The purposes of this paper were to identify plausible elements of the psychological context of CGM use that may influence its incorporation into T1DM therapy and to illustrate the interactions among these variables during a recently completed randomized trial of one CGM device, the GlucoWatch G2 Biographer. The results of the randomized trial, as summarized in separate publications (19
), revealed little glycemic benefit from use of the GW2B, declining use of the GW2B over time and modest satisfaction ratings. In an effort to explore the psychological context of CGM use, selected psychosocial measures were obtained during the trial and their associations with other study measures were evaluated.
In general, the study revealed little evidence that GW2B use resulted in either beneficial or adverse psychological effects on either parents or older youths. None of the changes in scores on the DSMP, DWS, or PedsQL differed significantly between the UC and GW2B groups at the end of the study. As reported elsewhere (manuscript under review), CGM-SAT scores generally indicated minimal benefit from GW2B use, although there was a marginal positive correlation between overall satisfaction and frequency of GW2B use during the study. The absence of adverse psychological effects of GW2B use is also noteworthy, suggesting that the additional treatment burden entailed in its use was not a substantial source of distress among parents or youths.
The study was designed with the assumption that GW2B use would be relatively stable over the 6-mo study period. This was not the case as GW2B use declined steadily during the study. It is possible that psychological effects of GW2B use might have been more discernible earlier in the study had measures been collected at more frequent intervals. Regardless, it is clear that no such effects persisted for 6 months.
Additional analyses were performed to examine psychosocial predictors of GW2B use. Better treatment adherence (DSMP) and quality of life (PedsQL) as reported by parents at baseline was associated with more frequent GW2B use during the study. Patients' reports of these same variables were not associated with frequency of GW2B use. Also, change in HbA1c was not correlated significantly with change in any of the psychosocial measures for either parents or adolescents.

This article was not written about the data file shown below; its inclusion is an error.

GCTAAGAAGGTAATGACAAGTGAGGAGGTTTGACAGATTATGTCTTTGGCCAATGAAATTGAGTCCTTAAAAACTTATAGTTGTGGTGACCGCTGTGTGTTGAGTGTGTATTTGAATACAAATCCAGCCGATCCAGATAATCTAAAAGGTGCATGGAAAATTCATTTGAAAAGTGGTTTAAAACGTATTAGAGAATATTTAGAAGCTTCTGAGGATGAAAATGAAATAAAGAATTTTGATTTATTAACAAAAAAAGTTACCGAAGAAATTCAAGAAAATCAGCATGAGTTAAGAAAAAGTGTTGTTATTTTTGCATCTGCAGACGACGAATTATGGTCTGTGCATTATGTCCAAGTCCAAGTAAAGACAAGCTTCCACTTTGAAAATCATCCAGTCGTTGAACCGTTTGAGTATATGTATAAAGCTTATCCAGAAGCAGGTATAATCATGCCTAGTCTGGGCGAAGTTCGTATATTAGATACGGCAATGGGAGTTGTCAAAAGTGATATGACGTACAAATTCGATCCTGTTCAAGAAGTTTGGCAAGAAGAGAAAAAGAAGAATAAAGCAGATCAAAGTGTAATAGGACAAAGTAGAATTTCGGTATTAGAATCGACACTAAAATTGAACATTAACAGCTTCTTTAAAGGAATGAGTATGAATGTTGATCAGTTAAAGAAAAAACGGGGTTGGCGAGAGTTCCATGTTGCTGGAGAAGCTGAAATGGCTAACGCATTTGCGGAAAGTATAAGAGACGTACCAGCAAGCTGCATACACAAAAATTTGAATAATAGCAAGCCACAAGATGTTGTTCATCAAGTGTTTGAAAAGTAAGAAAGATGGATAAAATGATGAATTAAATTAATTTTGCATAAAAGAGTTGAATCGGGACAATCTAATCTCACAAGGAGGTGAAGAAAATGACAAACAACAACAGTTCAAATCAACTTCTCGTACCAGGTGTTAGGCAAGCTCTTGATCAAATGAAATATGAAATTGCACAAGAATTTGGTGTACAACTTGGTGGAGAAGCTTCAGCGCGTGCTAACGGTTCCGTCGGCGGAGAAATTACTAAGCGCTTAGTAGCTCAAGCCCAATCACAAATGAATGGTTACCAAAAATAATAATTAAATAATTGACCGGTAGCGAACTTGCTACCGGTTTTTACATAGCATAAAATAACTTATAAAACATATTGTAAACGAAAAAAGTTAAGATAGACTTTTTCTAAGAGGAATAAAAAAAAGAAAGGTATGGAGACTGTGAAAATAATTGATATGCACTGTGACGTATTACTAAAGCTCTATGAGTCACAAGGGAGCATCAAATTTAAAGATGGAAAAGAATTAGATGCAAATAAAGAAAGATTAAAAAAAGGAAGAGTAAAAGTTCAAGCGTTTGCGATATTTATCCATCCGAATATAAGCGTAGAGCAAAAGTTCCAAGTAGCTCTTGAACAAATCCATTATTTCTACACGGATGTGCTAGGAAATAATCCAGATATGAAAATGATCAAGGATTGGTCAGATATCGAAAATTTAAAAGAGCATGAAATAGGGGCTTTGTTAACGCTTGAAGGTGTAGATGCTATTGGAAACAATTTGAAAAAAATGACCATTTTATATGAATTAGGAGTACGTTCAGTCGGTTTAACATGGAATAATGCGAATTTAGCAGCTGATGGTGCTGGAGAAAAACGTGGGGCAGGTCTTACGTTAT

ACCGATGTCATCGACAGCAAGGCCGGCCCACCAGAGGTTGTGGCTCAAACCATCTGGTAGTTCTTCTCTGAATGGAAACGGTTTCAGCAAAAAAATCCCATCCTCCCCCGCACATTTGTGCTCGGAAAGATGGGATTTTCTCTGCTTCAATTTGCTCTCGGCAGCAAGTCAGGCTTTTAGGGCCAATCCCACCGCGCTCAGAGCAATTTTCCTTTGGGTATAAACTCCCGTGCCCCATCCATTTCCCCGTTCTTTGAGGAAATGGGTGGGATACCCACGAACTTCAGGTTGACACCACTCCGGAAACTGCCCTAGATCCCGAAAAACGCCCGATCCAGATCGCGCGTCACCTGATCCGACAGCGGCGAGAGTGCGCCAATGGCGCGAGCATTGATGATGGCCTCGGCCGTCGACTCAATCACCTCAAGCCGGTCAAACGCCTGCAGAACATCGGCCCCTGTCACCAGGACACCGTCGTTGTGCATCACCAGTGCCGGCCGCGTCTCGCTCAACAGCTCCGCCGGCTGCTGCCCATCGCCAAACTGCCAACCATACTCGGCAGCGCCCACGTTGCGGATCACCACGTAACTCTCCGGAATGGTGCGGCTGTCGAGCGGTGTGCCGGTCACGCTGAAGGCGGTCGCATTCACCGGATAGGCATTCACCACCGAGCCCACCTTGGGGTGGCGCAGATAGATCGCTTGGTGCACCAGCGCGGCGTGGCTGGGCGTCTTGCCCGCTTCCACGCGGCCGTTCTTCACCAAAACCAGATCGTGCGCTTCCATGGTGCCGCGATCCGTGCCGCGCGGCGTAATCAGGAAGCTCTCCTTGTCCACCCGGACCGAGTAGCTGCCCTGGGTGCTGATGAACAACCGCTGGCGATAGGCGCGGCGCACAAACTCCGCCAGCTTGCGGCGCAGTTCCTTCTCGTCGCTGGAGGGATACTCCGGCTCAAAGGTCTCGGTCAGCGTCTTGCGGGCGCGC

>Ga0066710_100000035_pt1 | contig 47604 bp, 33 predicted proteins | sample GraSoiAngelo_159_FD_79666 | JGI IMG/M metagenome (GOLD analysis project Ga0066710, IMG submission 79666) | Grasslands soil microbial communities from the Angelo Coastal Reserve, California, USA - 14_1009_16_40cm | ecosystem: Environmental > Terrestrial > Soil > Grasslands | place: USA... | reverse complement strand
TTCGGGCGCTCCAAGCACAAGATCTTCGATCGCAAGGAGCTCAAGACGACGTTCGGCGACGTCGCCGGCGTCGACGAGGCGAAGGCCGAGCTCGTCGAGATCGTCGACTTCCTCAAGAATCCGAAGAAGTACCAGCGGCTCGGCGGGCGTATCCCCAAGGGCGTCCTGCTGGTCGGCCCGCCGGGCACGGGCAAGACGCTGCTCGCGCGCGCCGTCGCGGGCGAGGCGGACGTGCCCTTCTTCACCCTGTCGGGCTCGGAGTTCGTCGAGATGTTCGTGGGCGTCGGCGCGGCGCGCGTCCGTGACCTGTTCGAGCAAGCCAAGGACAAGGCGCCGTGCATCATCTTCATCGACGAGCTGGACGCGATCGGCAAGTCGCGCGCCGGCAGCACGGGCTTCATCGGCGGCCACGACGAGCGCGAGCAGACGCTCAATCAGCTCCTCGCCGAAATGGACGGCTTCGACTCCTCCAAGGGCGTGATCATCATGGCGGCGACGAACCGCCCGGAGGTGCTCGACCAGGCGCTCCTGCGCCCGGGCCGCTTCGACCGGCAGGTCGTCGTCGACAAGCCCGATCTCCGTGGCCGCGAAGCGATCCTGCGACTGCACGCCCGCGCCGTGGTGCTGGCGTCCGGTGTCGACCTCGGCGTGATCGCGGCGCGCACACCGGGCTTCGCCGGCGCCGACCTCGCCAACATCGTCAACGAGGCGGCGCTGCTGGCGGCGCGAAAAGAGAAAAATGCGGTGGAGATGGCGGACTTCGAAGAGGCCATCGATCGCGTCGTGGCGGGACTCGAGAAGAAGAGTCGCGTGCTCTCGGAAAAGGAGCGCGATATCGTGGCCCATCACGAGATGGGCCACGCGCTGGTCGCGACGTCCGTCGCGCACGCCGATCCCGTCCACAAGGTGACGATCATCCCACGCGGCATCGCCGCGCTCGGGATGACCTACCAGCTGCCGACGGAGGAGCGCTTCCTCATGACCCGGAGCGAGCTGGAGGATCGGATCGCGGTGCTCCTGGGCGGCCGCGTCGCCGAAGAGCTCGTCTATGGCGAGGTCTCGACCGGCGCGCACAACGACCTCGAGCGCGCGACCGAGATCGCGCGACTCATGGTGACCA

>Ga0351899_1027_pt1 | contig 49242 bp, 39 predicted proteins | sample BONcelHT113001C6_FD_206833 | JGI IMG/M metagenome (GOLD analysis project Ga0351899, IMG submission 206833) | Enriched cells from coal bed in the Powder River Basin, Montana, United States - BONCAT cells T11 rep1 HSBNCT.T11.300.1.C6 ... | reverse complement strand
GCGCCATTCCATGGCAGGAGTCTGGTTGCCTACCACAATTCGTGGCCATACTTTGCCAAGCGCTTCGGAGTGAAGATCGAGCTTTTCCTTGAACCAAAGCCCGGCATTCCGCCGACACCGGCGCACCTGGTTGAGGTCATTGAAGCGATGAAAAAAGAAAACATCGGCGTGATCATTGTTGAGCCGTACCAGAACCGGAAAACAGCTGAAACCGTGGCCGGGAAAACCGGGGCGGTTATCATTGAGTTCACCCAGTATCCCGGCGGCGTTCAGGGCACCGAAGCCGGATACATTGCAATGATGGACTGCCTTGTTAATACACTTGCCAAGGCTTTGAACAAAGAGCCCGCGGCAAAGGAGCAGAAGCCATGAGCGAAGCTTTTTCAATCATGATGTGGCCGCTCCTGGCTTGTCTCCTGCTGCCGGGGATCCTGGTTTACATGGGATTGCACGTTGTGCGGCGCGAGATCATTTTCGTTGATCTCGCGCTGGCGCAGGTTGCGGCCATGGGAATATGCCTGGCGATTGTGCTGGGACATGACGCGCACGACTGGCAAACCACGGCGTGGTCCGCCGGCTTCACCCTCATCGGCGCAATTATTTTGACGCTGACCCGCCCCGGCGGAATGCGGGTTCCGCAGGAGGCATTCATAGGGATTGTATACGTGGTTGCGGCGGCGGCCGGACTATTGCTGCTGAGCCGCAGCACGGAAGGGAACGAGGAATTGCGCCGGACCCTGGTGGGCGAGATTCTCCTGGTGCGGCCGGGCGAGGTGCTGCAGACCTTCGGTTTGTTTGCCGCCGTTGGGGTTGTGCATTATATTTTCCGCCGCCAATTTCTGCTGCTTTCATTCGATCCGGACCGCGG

The clinical importance of the present work rests on two points. First no adverse effects of GW2B use on the psychological measures obtained in this study were evident despite the absence of glycemic benefit from its use. Second, the majority of participants (73%) continued using the GW2B throughout the study, although less often. These observations suggest that GW2B use was not unduly burdensome to most patients and families, although presumably those who found it intolerable simply stopped using it.
It should be noted that, relative to recent study samples in which the same psychological measures were obtained, the average characteristics of the enrolled sample indicated rather favorable status at baseline in terms of diabetic control (Mean HbA1c = 8.0%), treatment adherence (Mean DSMP score = 63) and quality of life (Mean PedsQL = 30 for adolescents, 36 for parents). This profile suggests that the study participants tended to be overall in better diabetic control, and to report better adherence and diabetes-related quality of life than might be true of a randomly selected sample of diabetes clinic patients. Given this observation, it is possible that use of the GW2B could not drastically improve these outcomes in this particular sample. Enrollment of a more broadly representative sample of patients could perhaps provide a more sensitive evaluation of the glycemic and psychological effects of CGM use.
The present study illustrates the empirical evaluation of selected psychological variables that were potential predictors of outcomes of GW2B use as well as psychological variables that could conceivably be affected by GW2B use. Additional similar studies could enhance our understanding of how patients and families adapt to this technological advance, assess the degree to which this technology is burdensome or generates adverse psychological effects, and identify variables that differentiate effective from ineffective use of such technology. The present study did not systematically assess how patients and parents used and responded to GW2B data, and investigation of those behaviors may be critical to optimizing the therapeutic benefits of this technology.
Given that the GW2B yielded little discernible therapeutic benefit and that patients tended to use it infrequently, it is not particularly surprising that its use was not associated with pronounced positive or negative psychological effects. Nonetheless, the present report can serve as a basis for comparison for analyses of the psychological context of new CGM devices as they become available and are incorporated into clinical care.